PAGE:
The Milk Thistle (Silybum marianum) has traditionally been used to treat liver, kidney and gall bladder problems, and to counteract the effects of death cap mushroom poisoning.
While the herb's effectiveness against liver diseases such as viral and alcoholic hepatitis in humans has not been conclusively proven, both experience-based medicine and preliminary studies suggest that the plant may support the liver's natural regeneration, and to protect it against the effects of toxins.
The Milk Thistle in Modern Herbal Medicine:
The Milk Thistle in Fiction:
As mentioned in previous posts, herbal medicine -- be it the traditional, experience-based herbalism or the evidence-based phytotherapy -- has seen a revival in recent years. From alleviating depression, to strengthening the immune system, to fighting antibiotics-resistant bacteria: Herbal remedies are much sought after.
So let's see what the real world is doing with regard to the herbwoman's traditional remedies.
While many questions are still open concerning both the ingredients and healing virtues of medicinal plants, efforts are being made to research such plants and establish an evidence-based approach to herbal medicine.
Here are some medicinal plants from the herbwoman's medicine cabinet whose healing properties have been confirmed by long experience and/or modern science:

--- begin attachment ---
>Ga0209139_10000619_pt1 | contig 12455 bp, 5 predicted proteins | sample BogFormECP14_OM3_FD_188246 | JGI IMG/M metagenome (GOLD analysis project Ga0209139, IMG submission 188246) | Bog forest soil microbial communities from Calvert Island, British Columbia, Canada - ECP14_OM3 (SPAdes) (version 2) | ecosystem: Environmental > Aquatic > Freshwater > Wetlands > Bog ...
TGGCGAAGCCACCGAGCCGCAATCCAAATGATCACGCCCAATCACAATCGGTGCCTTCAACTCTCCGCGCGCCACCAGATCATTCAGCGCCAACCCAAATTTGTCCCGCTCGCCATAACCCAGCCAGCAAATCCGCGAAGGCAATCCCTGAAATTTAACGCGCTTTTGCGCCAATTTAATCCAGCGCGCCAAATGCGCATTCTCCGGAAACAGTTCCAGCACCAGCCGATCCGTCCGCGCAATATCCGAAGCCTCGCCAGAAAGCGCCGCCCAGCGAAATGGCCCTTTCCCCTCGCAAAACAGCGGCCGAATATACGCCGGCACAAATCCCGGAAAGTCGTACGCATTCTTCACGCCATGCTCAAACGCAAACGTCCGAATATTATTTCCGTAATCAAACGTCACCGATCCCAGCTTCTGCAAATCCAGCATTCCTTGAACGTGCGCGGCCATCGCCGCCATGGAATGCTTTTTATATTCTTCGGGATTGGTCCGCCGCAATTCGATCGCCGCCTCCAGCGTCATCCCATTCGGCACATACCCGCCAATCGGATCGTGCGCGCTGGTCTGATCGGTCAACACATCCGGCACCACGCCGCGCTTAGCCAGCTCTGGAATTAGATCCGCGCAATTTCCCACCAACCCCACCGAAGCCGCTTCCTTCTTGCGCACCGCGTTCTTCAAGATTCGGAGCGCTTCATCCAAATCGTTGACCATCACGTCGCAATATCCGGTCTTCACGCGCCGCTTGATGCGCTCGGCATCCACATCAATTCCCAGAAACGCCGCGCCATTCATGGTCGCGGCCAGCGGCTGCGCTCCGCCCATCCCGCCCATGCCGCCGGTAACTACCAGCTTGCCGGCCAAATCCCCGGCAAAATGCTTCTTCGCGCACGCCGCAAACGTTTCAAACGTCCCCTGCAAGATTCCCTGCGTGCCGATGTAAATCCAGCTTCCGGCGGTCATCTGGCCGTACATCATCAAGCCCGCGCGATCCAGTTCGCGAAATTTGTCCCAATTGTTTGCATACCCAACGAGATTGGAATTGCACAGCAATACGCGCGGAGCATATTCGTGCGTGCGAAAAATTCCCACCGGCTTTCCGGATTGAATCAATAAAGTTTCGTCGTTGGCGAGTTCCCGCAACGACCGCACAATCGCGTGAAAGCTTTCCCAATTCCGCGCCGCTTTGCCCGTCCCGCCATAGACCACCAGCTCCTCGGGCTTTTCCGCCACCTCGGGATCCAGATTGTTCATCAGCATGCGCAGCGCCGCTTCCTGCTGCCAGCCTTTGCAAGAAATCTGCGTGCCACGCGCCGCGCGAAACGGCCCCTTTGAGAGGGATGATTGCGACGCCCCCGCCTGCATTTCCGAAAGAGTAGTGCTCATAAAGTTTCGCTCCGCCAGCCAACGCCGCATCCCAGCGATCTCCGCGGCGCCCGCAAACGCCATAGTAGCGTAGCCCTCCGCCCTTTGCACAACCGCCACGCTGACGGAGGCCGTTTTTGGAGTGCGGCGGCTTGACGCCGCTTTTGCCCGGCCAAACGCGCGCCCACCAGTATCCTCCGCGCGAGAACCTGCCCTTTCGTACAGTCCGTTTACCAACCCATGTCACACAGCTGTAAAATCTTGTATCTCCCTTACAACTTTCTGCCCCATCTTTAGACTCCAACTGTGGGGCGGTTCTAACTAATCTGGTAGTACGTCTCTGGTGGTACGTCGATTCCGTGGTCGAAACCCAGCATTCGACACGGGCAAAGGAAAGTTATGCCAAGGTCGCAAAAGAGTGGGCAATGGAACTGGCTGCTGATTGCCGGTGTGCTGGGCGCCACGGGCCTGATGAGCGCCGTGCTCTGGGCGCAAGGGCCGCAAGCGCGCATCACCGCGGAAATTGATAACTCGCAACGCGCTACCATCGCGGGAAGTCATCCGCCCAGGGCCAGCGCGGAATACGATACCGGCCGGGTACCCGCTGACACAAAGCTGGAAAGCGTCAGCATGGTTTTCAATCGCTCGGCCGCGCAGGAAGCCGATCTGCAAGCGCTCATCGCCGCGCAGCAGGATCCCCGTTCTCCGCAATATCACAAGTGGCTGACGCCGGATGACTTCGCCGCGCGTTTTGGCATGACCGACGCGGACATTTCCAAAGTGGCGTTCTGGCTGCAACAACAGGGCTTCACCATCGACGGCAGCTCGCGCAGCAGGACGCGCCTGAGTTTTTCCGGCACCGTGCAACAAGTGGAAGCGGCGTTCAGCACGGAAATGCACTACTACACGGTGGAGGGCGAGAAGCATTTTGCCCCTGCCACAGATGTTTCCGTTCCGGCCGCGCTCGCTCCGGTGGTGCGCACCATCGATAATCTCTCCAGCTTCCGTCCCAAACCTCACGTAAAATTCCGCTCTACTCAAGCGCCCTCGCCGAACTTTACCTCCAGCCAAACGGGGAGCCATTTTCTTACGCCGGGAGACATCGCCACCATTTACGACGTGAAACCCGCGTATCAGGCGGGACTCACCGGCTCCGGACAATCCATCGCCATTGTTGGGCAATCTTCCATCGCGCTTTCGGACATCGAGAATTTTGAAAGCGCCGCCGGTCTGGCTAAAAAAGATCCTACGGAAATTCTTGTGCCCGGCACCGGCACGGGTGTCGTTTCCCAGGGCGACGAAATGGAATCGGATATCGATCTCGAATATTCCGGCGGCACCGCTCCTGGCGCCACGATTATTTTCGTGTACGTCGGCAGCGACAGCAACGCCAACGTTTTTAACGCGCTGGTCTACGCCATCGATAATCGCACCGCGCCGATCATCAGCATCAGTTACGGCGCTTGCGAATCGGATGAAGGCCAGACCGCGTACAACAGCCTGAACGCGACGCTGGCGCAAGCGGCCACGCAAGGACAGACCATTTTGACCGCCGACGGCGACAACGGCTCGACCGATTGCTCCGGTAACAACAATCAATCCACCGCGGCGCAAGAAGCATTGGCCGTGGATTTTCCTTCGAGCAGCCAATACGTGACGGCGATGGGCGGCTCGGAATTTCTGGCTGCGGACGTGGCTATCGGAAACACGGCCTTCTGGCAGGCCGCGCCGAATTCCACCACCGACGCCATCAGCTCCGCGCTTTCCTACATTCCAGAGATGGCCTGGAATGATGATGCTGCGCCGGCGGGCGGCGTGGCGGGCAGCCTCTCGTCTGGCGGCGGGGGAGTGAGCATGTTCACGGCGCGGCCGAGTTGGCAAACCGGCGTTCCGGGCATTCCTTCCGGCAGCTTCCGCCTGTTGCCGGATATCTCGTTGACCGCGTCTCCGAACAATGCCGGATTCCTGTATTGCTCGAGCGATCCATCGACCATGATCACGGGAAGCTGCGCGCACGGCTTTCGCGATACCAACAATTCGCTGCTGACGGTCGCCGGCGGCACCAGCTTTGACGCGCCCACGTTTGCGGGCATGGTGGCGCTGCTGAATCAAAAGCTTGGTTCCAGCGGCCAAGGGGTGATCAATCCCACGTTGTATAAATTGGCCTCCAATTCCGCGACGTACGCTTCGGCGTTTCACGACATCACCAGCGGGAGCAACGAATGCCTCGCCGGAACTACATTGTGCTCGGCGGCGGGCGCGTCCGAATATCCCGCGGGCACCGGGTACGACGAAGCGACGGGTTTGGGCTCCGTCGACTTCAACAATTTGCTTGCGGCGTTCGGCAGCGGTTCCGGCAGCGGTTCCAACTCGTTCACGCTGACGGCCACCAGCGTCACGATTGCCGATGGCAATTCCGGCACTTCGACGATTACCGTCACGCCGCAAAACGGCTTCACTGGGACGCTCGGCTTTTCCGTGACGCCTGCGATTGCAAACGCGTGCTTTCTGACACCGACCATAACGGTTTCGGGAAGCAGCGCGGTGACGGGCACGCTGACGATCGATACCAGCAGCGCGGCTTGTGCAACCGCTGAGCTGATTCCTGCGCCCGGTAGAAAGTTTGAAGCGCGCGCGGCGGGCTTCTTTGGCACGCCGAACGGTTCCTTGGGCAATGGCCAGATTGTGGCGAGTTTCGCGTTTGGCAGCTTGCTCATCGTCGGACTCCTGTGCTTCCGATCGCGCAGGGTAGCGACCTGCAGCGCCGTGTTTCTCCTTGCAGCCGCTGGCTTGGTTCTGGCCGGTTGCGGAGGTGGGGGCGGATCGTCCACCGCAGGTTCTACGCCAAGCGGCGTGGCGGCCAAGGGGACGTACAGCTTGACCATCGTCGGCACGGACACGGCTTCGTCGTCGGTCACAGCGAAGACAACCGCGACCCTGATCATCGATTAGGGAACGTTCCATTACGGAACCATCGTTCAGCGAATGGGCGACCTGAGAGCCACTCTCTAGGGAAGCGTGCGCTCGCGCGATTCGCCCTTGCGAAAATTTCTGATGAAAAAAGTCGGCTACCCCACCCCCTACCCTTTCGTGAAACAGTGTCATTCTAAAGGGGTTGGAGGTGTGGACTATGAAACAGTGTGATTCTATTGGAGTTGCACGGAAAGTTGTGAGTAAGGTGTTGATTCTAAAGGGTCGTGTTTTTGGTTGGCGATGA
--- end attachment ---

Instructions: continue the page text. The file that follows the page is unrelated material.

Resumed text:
To treat heart disorders the local herb witch will prescribe a tincture made from Hawthorn (Crataegus) leaves and flowers. The herb supports the circulatory and respiratory system, and in modern medicine is used to strengthen the heart, and even to treat mild-to-moderate heart failure. Historically, Hawthorn berries were also used for these indications, so our imaginary village healer may also prescribe a potion or syrup made of the plant's red fruit.
As an antidote for mushroom poisoning, and to cleanse and protect the liver, a village healer should always have Milk thistle (Silybum marianum) seeds at hand. Milk thistle is the only effective antidote for death cap (Amanita phalloides) poisoning, and modern studies suggest (though do not prove conclusively) that the herb may support the liver's natural regeneration, making it the herbwoman's go-to remedy not only to treat poisoning, but also to fight yellow fever and other liver problems.
*** Please note: This blog is not intended as medical advice. ***
Do not try this at home.
(Or at least, don't use any of the remedies described here this without consulting your physician first.)